After three weeks of clearing brush and poison ivy, scrounging up plywood and green paint, digging holes and pouring concrete, Vincent, Justin and about a dozen friends did manage to build it — a tree-shaded Wiffle ball version of Fenway Park complete with a 12-foot-tall green monster in center field, American flag by the left-field foul pole and colorful signs for Taco Bell Frutista Freezes.I've been a part of things like this (both as a kid and as a hired gun) and I know how it will end: the field will go down because land use laws in places like Greenwich are pretty draconian, and if script holds, the next thing that will happen is (a) sympathetic news coverage; (b) donations or pledges of some sort; leading to (c) a local park building a dedicated Whiffle ball field.
But, alas, they had no idea just who would come — youthful Wiffle ball players, yes, but also angry neighbors and their lawyer, the police, the town nuisance officer and tree warden and other officials in all shapes and sizes. It turns out that one kid’s field of dreams is an adult’s dangerous nuisance, liability nightmare, inappropriate usurpation of green space, unpermitted special use or drag on property values, and their Wiffle-ball Fenway has become the talk of Greenwich and a suburban Rorschach test about youthful summers past and present.
Except it will suck, because anything kids make themselves -- forts, fields, half-pipes, etc. -- are always ten times better than the government-approved, safety-inspected, sanitized replacements. I once built a fort out of jagged plywood with nails underneath it to keep out intruders (my brother and his friends, mostly, but I think I was concerned about Imperial Stormtroopers as well). That obviously didn't last much past the time my dad got home from work. When I relocated Fort Awesome to the neighborhood playground, the surrounding softwood mulch and padded corners made the place far less foreboding than I hoped it would be. So basically, enjoy your Faux Fenway, kids, but don't count on it lasting.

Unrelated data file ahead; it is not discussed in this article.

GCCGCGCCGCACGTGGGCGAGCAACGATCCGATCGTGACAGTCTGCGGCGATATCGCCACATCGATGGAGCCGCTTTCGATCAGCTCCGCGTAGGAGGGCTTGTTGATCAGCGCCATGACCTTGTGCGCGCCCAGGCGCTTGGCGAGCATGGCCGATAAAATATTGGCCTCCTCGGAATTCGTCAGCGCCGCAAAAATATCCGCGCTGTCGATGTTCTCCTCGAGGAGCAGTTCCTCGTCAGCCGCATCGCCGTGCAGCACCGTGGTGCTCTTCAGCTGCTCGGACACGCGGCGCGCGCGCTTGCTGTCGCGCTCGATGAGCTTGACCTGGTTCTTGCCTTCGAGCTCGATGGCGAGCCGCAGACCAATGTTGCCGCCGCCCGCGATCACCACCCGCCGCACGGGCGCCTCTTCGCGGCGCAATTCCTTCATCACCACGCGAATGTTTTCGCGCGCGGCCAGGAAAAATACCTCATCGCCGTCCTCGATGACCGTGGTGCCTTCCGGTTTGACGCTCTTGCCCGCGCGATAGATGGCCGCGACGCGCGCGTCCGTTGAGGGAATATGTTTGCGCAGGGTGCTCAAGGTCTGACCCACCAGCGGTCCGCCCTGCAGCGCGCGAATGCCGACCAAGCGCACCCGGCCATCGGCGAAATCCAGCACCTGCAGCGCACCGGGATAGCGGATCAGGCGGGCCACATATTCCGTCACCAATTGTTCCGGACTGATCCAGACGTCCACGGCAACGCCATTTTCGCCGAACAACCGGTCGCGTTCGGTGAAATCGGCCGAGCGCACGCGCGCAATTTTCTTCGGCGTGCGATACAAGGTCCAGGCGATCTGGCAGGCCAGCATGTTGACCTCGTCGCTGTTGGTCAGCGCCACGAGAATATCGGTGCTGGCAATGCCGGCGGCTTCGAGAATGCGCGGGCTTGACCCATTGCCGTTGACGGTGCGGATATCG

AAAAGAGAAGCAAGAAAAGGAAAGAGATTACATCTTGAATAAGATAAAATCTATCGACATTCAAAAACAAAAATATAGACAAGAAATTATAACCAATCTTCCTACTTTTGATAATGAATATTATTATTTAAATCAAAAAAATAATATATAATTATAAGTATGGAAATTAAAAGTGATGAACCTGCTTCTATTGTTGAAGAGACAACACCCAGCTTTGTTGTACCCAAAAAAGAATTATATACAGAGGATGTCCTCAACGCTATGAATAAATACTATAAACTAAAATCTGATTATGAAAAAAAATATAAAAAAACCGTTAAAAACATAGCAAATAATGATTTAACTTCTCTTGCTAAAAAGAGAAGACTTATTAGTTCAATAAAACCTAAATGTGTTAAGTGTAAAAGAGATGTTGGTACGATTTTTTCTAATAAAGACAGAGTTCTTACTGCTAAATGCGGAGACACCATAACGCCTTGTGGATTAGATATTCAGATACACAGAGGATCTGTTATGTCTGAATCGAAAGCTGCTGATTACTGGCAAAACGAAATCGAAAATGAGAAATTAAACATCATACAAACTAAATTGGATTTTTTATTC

I'm actually glad to see this story, however. Despite everything written above (and everything I believed in when I was a kid), I somehow find myself living in a suburb that is about as close as you can get to Greenwich, Connecticut in the State of Ohio. While it's pretty and the people are generally friendly, it's very restricted and very uptight. I'm not going to say that they would prevent me from having a garage sale, putting up provocative political signs, or letting my lawn grow long in the first instance; I'm just sayin' that you may not hear from me ever again in the event that I did. I can't protest though, because I'm pretty sure I signed away my right to do so as part of the neighborhood association agreement. The things we do for a nice school district.
But I can move, and the more stories like these I read, the less I want my kids to grow up in Stepford, Ohio. The market sucks now, but don't be surprised if, sometime in the next year or two, this blog starts being transmitted to you from a fortified compound in the West Virginia hills.